At this point, the album has placed three of its heaviest tracks right at the very start, and I’m really craving something with a bit more emphasis on the ‘big band’ side of things; luckily, this now comes with ‘Outlaws’, a jazzier number which is much more to my liking. This track goes through several sections, each just as catchy and enjoyable as the last, and the big band really shine through, fusing effortlessly with the electronic sounds. In terms of danceability, ‘Outlaws’ will definitely get people moving. The next track, ‘Fever’, then provides a bit of respite from the chaos of the album thus far; beginning with the sounds of gypsy jazz, which sets the tone for the whole song, ‘Fever’ is comparatively laidback, and features a brilliant bassline showing that sometimes less is more. Towards the end, there’s a slightly cheesy key change, but honestly, this is part of the fun, and doesn’t detract from the song at all.

Even more laidback is ‘Tommy & Loretta’, featuring a wistful piano introducing a dark, partly spoken-word track, reminiscent of the poetry performed by the likes of Kate Tempest. This track is produced alongside Odjbox, who brings his own distinctive flavour, instantly recognisable once the beat kicks in, and features a lovely chorus – the best demonstration of Maria Laveau’s singing ability. ‘Fall From Grace’ begins with a baritone sax – capable of making everything sound so much jazzier, and also reminding me a bit of Too Many Zooz, who certainly sound like they could have had an influence on this one. In this track we’re slowly building back to the massive basslines found at the start of the album, although the brass sections are actually more interesting; whilst there are some huge drops throughout, I’m much keener on the parts that follow several bars after these drops. Following this is ‘The Arrest’, probably one of the strongest tracks on the album. It starts off almost cinematically, you can imagine this accompanying the score of a film, and as the piece progresses, there is some fantastic interplay between the two MCs. I especially like the refrain of “coming for you”, which makes me feel like I’m listening to something from a musical – tying in with the idea of this being a concept album.

The baritone sax returns for ‘It’s Alright’, also featuring more of the heavy basslines, which – not being as in-your-face as the rest of the album – actually work incredibly well here, and are the best example of these types of basslines throughout the album. Some nice and jazzy breakdowns in the middle do a good job of placing you into the scenario of the narrative again. Next up is a bit of a wildcard: ‘Fiança’ is entirely based around the Latin sounds of South America, and provides an example of what Dutty Moonshine does best – exploring and incorporating other styles, which this track demonstrates brilliantly. Guest vocalist Chininha provides another powerful female voice, and throughout I feel like I’m in a carnival atmosphere, and just want to dance. Towards the end, the samba influences only increase, and there’s some of the more contemporary sounds of soca in the final breakdown too. Closing the album is ‘Locked Up’, which unsurprisingly features some more strong rave influences, although not quite as heavy as I was expecting. Continuing on from the last track, there is actually still some samba influence, particularly in the percussion and woodwinds, which provides some contrast to the more industrial and glitchy sounds.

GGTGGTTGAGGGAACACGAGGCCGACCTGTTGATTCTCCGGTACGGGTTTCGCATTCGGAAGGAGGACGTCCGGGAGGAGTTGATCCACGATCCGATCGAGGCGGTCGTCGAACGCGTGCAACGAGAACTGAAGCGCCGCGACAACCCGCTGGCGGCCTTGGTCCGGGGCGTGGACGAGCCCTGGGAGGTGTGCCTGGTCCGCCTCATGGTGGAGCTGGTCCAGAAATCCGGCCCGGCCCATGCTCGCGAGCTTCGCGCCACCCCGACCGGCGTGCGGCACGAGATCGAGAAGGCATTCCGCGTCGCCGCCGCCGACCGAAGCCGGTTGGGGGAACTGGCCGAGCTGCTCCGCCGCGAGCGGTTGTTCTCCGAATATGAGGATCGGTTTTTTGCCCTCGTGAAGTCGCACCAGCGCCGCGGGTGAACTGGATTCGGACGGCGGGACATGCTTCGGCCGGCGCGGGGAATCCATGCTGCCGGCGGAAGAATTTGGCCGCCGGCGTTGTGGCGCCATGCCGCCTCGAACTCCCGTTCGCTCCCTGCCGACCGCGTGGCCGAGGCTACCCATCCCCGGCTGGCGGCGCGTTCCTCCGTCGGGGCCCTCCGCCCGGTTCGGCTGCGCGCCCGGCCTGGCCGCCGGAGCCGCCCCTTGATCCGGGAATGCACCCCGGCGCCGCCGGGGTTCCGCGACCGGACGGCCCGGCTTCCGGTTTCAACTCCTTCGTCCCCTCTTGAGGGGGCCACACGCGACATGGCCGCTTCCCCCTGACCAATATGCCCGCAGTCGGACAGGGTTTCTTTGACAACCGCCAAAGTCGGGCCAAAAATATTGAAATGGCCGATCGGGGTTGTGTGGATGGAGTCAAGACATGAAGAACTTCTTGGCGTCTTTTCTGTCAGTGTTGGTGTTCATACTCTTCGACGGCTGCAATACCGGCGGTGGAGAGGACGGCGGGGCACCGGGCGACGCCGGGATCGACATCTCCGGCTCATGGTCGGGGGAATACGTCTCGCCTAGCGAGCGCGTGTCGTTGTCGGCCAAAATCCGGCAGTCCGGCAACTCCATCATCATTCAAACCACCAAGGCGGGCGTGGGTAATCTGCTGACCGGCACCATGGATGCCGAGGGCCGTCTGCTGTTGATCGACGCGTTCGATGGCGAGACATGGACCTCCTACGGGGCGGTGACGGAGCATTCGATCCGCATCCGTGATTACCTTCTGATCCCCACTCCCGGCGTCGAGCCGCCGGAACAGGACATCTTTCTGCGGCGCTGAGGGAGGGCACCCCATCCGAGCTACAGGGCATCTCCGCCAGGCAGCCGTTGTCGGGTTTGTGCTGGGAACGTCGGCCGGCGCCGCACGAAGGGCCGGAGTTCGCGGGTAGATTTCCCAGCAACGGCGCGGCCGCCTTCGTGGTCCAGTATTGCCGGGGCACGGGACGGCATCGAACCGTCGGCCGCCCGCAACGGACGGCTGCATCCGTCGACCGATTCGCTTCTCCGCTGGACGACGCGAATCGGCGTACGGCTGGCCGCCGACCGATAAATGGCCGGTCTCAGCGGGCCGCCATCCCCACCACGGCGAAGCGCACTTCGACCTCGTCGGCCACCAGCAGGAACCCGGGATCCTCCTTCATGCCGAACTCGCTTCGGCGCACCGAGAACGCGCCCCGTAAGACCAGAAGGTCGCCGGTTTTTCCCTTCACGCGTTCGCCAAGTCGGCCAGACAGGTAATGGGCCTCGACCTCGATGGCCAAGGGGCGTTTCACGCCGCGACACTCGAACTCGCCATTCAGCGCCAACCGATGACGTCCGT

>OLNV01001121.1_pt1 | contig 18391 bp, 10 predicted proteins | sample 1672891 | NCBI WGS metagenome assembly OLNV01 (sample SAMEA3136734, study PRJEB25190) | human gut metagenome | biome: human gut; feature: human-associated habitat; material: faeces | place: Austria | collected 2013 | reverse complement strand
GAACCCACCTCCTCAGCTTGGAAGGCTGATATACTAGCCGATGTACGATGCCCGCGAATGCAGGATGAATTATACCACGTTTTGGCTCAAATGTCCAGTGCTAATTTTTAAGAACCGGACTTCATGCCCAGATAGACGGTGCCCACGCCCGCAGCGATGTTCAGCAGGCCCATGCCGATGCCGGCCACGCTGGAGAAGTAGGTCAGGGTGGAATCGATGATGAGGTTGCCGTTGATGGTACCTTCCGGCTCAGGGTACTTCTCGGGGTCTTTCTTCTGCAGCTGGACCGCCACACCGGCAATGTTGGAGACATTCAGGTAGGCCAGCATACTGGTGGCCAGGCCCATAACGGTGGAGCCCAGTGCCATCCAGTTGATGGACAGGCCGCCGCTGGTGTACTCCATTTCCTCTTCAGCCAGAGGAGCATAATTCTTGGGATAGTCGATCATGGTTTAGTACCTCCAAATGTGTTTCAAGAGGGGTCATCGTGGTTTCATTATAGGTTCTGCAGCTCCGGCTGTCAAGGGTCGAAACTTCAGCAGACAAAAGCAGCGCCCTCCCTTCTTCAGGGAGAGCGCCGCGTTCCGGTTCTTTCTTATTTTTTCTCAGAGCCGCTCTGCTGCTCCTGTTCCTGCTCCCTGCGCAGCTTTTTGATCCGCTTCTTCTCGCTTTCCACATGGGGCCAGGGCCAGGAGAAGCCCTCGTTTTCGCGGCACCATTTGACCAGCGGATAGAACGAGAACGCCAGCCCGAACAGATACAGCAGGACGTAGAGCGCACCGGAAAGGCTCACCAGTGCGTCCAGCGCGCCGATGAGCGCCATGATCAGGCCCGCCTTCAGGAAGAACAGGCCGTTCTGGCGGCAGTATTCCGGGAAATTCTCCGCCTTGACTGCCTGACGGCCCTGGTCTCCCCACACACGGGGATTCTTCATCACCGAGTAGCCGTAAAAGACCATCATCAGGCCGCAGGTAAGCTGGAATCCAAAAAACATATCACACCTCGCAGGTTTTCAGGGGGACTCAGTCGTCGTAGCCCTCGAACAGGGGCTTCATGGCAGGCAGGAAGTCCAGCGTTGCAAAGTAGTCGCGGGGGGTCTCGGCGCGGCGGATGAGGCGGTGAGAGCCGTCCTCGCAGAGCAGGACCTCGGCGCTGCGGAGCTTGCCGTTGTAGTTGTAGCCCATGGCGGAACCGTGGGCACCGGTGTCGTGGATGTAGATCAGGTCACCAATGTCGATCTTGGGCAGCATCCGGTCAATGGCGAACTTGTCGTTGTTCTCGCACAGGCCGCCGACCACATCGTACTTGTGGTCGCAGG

This album differs from Most Wanted in that – where with that album, the energy increased up until the mayhem of the final, title-track ‘Most Wanted’ – City of Sin actually seems to get slightly more mellow as it goes on. In that sense, the pacing of this album could be described as a little off – hitting you with everything at the start, and then leaving the album to gradually decline in its intensity. Although that’s perhaps an unfair criticism, as it’s not even remotely anticlimactic; in fact, the songs get better as the album progresses. There are some real gems here, and the likes of ‘Outlaws’, ‘Fever’, and ‘It’s Alright’ – amongst others – will surely become well-known anthems in this scene. City of Sin will be a welcome addition to any fan’s collection, and in terms of the act’s reputation, continues to validate the Dutty Moonshine Big Band as one of the most adventurous acts within the scene, and a genuine force to be reckoned with.

Pre-orders for City of Sin are available here.

Thursday, 30 January 2020

Review: Fowl Play - Captain Flatcap

The latest offering from the – still relatively fresh – Swing & Bass label is Captain Flatcap’s Fowl Play, a four-track EP with one of my favourite pieces of cover art I’ve seen in quite some time. As an act, Captain Flatcap tends to be quite fluid, both in terms of genre – fitting loosely into the electro swing category but taking influence from anything and everything – and also the act itself: Captain Flatcap representing anything from a band, DJ, or producer, depending on what is being called for – all centred around the mastermind that is Chris Rotherham.

This most recent EP begins with ‘Fowl Play’, which puts us in high spirits from the very start, opening with a sample from a Too Many T’s interview, whereupon the questions being asked by the child host include that of who would win in a fight between Dutty Moonshine, Danny Wav, and of course, Captain Flatcap. We then have a relaxing, chilled introduction, followed by a slightly minimal drop with some distinctive squelches, and the fun mood continues with the sounds of ducks quacking embedded throughout the track. Overall, the song is nice, downbeat, and a good opener. Following this is ‘Bang Bang Boogie’, in which the trademark flute continues, juxtaposed against some interesting glitchy sounds. We also find an electric guitar here, which is very welcome as the instrument doesn’t tend to be heard too much in this genre. The track is very danceable, but I can’t help feeling that it goes on a bit too long; it could do with either being slightly shorter, or fleshing out and expanding its ideas more. There is a little bit of development towards the end, but unfortunately it seems somewhat too little too late.